What is Payment for Watershed Services?
Payment for watershed services (PWS) are voluntary programs that offer cash payments or other benefits to landowners in exchange for providing “watershed services” that help protect water quantity or quality.
For instance, landowners may manage water quantity by increasing aquifer recharge, storing flood waters, or improving irrigation efficiency on their land. Or, they may manage water quality by restoring forests, protecting wetlands, or implementing pollution reduction measures. Watershed services are purchased by service beneficiaries such as water utilities, government agencies, or industrial water users.
Some forms of publicly-funded PWS—such as Conservation Reserve Program payments under the U.S. Farm Bill—are relatively well-known. However, new forms of PWS involving local governments, non-governmental organizations, private companies, and others are pointing the way toward cost-effective watershed protection approaches that may benefit landowners, water users, and ecosystems alike.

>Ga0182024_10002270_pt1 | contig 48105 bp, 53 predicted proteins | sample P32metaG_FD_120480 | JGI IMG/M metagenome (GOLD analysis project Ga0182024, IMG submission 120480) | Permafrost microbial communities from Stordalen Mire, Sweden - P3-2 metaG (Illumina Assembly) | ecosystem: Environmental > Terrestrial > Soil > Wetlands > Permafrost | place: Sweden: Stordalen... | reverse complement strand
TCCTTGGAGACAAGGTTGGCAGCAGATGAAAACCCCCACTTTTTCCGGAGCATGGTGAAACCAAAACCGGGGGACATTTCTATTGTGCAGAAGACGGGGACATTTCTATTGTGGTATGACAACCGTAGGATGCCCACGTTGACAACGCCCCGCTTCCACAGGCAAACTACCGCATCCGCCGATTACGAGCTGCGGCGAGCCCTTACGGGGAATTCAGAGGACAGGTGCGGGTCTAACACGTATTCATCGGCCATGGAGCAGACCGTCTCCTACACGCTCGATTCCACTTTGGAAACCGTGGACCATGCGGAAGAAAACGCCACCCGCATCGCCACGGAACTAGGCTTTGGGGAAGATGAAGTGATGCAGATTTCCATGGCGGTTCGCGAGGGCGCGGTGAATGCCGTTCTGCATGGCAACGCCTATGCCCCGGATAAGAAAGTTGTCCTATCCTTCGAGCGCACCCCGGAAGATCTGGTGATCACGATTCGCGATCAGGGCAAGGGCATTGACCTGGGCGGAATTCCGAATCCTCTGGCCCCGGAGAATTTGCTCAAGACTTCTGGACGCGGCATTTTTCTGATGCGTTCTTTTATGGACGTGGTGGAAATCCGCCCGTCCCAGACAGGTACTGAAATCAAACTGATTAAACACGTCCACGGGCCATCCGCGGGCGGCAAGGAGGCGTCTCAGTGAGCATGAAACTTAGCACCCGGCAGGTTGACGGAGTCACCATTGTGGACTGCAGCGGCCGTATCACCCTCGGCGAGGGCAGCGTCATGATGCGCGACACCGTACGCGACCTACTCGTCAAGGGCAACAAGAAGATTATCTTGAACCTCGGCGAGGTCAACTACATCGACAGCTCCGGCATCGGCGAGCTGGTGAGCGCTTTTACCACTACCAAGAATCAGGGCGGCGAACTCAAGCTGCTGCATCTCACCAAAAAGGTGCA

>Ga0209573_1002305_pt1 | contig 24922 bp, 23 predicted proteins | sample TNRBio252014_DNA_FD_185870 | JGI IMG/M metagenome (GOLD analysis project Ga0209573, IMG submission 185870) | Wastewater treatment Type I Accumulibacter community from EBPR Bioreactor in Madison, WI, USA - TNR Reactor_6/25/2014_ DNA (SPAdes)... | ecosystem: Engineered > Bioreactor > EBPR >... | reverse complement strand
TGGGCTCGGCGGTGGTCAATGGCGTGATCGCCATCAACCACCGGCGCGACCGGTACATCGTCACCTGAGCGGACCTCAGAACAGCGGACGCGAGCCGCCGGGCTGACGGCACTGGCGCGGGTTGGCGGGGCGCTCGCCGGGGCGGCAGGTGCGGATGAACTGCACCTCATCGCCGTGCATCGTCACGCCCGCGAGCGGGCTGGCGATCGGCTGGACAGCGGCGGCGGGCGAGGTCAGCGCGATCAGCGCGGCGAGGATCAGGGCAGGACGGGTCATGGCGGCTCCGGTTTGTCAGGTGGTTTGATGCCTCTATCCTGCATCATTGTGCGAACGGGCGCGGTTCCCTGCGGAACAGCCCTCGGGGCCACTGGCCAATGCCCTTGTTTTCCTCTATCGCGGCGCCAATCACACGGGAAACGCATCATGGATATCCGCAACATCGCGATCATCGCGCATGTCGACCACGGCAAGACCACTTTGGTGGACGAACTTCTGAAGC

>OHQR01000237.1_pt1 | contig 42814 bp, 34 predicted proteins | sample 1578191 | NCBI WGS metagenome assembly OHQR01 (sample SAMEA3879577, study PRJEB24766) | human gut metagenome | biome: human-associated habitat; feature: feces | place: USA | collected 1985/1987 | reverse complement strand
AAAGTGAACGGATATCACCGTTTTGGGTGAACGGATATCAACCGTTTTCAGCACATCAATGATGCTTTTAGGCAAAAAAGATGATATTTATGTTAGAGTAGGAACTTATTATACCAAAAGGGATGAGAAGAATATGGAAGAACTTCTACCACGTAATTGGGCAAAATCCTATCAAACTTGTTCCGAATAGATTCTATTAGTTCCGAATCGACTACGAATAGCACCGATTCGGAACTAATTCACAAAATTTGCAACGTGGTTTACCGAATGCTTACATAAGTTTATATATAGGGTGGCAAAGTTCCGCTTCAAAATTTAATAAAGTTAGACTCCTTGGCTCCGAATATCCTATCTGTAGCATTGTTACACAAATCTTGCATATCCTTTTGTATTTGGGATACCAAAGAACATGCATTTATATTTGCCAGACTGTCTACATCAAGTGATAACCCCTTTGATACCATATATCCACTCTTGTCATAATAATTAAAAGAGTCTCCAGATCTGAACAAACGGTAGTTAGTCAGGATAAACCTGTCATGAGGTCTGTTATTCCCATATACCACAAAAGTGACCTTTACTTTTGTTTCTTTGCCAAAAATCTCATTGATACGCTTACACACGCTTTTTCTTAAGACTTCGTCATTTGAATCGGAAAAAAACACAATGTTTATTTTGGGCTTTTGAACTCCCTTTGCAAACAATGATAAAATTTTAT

Lessons Learned from Recent Innovations in PWS
With support from the U.S. Endowment for Forestry and Communities and the USDA Office of Environmental Markets, The study identified 32 PWS projects from around the country, including public drinking water protection efforts, watershed-friendly certification labels, and “landscape auctions” in which private entities bid on projects proposed by landowners to provide watershed services. These projects already have benefitted over 1,300 landowners, with many projects still in the planning phase or set to scale up.
The Potential of PWS: Opportunities and Challenges
Thus far, the total scale of PWS from local government, private, and philanthropic buyers in the United States remains small relative to established conservation mechanisms such as Farm Bill incentive programs, conservation land acquisition, and regulation.
The greatest challenge to increasing the use of PWS as a win-win solution for private landowners and watershed health is to identify and motivate buyers to participate. At present, many heavily rely on watershed services and poor watershed stewardship jeopardizes the benefits.
Adding the typically relatively small costs of watershed protection into water rates paid by individual, industrial, and irrigation water users could support PWS programs that equitably compensate upstream service providers while ensuring water users of continued water availability and quality.